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RGO.Revista Gaúcha de Odontologia (Online)

versão On-line ISSN 1981-8637

RGO, Rev. gaúch. odontol. (Online) vol.63 no.1 Porto Alegre Jan./Mar. 2015




Dentists' knowledge regarding signs and symptoms of the systemic toxicity of local anesthetic solutions


Conhecimento de cirurgiões-dentistas sobre sinais e sintomas de toxicidade sistêmica associados ao uso de soluções anestésicas locais


Ana Carolina PINHEIROI; Jayne França MARQUESII; Mayana Soares VIEIRAIII; Luciana Salles BRANCO-DE-ALMEIDAIV


I Universidade Federal do Maranhão, Faculdade de Odontologia. São Luís, MA, Brasil
II Universidade Ceuma, Faculdade de Odontologia. São Luís, Maranhão, Brasil
III Universidade Ceuma, Departamento de Pós-Graduação em Odontologia. São Luís, Maranhão, Brasil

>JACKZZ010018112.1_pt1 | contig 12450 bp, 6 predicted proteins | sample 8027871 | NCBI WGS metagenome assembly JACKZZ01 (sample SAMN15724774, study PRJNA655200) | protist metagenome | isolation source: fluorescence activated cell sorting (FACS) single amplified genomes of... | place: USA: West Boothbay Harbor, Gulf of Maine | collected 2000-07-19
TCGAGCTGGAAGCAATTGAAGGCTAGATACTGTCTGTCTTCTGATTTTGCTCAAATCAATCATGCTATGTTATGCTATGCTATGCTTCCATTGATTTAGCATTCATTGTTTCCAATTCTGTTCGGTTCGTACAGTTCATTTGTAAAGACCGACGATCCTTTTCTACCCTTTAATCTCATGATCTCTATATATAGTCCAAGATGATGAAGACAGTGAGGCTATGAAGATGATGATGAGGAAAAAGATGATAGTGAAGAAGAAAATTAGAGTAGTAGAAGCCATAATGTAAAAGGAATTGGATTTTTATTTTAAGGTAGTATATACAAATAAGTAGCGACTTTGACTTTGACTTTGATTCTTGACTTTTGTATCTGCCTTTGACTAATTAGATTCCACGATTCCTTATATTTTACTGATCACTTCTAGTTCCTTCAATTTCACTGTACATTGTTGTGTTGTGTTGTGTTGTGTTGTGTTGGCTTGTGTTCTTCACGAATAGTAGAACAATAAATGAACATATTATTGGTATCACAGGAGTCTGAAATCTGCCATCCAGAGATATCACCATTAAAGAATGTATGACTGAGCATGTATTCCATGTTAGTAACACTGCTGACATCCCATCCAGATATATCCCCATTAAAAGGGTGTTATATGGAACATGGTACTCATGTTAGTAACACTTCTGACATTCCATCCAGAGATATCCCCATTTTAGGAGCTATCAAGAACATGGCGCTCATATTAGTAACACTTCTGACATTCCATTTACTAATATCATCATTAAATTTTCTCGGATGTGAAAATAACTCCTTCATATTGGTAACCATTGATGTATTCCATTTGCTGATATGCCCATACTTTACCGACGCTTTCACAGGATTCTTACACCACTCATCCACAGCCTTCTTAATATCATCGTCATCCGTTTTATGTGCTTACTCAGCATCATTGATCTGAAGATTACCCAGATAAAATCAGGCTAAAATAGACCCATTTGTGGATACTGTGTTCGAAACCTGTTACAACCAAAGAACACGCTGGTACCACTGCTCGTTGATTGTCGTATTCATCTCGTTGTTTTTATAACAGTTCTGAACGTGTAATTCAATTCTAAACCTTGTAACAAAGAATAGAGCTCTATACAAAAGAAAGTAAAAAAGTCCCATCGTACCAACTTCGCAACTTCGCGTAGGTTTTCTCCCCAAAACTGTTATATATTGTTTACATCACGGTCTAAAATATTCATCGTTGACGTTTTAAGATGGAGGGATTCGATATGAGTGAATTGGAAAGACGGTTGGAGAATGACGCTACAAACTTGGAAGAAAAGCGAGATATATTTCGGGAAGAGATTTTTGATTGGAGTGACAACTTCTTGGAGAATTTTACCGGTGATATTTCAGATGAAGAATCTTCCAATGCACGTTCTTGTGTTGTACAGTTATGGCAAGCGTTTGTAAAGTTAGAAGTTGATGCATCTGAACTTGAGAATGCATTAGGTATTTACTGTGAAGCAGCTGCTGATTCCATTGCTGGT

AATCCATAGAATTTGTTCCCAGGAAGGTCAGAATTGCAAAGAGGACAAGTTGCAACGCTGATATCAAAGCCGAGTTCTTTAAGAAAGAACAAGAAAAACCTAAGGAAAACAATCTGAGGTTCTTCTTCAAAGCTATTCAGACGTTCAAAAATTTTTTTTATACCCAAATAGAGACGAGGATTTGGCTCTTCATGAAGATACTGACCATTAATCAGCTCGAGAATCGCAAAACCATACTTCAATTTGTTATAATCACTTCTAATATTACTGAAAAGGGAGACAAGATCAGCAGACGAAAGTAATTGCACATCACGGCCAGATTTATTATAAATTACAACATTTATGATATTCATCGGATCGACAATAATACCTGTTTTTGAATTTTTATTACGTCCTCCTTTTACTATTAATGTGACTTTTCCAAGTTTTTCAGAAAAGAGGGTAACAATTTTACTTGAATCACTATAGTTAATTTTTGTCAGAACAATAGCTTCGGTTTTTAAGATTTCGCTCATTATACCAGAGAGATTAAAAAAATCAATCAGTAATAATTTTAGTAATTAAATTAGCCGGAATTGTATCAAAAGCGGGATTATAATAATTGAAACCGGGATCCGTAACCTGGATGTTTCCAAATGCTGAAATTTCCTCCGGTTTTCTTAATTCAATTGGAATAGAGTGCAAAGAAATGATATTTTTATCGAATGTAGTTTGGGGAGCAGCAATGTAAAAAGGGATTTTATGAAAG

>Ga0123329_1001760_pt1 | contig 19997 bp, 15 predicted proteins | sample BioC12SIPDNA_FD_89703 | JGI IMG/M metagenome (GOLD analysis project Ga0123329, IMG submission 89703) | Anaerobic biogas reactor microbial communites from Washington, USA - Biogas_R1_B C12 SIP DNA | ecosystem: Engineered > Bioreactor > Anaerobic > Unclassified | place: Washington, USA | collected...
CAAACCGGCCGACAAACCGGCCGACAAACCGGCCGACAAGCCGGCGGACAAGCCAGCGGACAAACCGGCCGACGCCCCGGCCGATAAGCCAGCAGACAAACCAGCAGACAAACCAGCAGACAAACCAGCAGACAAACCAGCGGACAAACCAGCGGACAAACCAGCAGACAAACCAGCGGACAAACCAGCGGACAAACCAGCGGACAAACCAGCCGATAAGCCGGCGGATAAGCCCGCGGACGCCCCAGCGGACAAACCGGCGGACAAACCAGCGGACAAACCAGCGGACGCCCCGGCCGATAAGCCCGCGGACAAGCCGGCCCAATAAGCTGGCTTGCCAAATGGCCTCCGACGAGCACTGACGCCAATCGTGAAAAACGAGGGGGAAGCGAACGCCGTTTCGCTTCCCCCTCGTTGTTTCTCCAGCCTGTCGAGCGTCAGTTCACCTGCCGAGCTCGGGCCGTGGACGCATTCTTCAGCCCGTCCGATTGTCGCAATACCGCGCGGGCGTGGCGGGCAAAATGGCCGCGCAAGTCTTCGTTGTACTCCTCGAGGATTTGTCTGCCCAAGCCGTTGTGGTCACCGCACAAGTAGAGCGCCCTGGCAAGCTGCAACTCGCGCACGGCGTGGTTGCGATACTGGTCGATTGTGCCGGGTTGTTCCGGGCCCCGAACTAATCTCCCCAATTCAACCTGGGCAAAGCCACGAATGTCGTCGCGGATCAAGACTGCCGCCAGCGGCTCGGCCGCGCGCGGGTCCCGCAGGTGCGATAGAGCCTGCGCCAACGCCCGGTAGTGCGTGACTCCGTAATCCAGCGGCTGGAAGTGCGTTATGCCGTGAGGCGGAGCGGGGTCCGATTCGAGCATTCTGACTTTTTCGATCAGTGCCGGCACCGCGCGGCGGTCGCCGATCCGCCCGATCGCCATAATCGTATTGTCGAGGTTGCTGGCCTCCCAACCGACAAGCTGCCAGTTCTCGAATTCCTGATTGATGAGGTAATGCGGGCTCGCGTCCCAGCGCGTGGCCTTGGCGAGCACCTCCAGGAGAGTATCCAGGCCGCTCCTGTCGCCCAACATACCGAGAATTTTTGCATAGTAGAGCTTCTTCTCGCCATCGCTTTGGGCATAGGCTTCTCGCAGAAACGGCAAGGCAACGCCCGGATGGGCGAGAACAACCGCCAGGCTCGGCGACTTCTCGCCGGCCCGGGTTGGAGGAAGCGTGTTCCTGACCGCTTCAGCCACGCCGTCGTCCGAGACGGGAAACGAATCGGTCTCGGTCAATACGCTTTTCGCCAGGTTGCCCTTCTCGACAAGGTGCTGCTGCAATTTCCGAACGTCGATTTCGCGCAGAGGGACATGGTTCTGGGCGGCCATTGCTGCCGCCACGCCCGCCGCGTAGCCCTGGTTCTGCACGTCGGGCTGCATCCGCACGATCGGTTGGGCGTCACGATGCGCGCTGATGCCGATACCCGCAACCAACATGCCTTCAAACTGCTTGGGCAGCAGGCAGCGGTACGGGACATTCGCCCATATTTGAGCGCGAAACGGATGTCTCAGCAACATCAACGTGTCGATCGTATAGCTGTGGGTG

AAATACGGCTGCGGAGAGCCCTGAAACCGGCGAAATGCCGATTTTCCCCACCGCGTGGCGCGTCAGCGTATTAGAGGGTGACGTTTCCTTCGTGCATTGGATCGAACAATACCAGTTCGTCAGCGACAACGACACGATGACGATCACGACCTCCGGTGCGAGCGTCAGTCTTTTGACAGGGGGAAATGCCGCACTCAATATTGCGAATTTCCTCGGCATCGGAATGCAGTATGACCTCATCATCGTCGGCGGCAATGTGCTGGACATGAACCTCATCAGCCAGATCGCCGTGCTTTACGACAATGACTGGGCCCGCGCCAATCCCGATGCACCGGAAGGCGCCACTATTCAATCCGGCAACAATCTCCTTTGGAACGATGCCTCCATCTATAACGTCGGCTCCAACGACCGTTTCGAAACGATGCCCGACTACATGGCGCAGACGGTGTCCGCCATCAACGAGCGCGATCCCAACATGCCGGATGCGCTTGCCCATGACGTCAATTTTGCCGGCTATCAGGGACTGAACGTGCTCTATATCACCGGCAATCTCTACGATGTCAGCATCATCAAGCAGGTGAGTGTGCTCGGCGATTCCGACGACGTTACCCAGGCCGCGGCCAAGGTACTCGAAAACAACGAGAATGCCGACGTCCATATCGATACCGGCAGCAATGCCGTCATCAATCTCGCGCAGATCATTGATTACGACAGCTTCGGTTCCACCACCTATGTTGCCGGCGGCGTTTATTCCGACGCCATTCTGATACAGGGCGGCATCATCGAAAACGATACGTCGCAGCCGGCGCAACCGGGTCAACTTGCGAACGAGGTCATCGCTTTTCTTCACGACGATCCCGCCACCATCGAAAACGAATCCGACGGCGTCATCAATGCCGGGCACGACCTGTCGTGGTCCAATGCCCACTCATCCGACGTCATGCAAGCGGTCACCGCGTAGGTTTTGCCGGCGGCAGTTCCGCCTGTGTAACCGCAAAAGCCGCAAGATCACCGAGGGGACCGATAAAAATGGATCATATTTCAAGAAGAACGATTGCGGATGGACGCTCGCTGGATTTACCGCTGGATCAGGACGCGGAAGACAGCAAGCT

IV Universidade Federal do Maranhão, Departamento de Odontologia II. Av. dos Portugueses, 1.966, Bacanga, 65085-580, São Luís, MA, Brasil





To evaluate the knowledge of dentists about signs and symptoms that may be indicative of systemic toxicity associated with the use of local anesthetic solutions.

One hundred and twenty-four (124) dentists from private clinics in São Luís (Maranhão, Brazil) answered a questionnaire regarding the choice of solutions, selection criteria for local anesthetics and vasoconstrictors, and side effects associated with these substances. Results were analyzed by using descriptive statistics.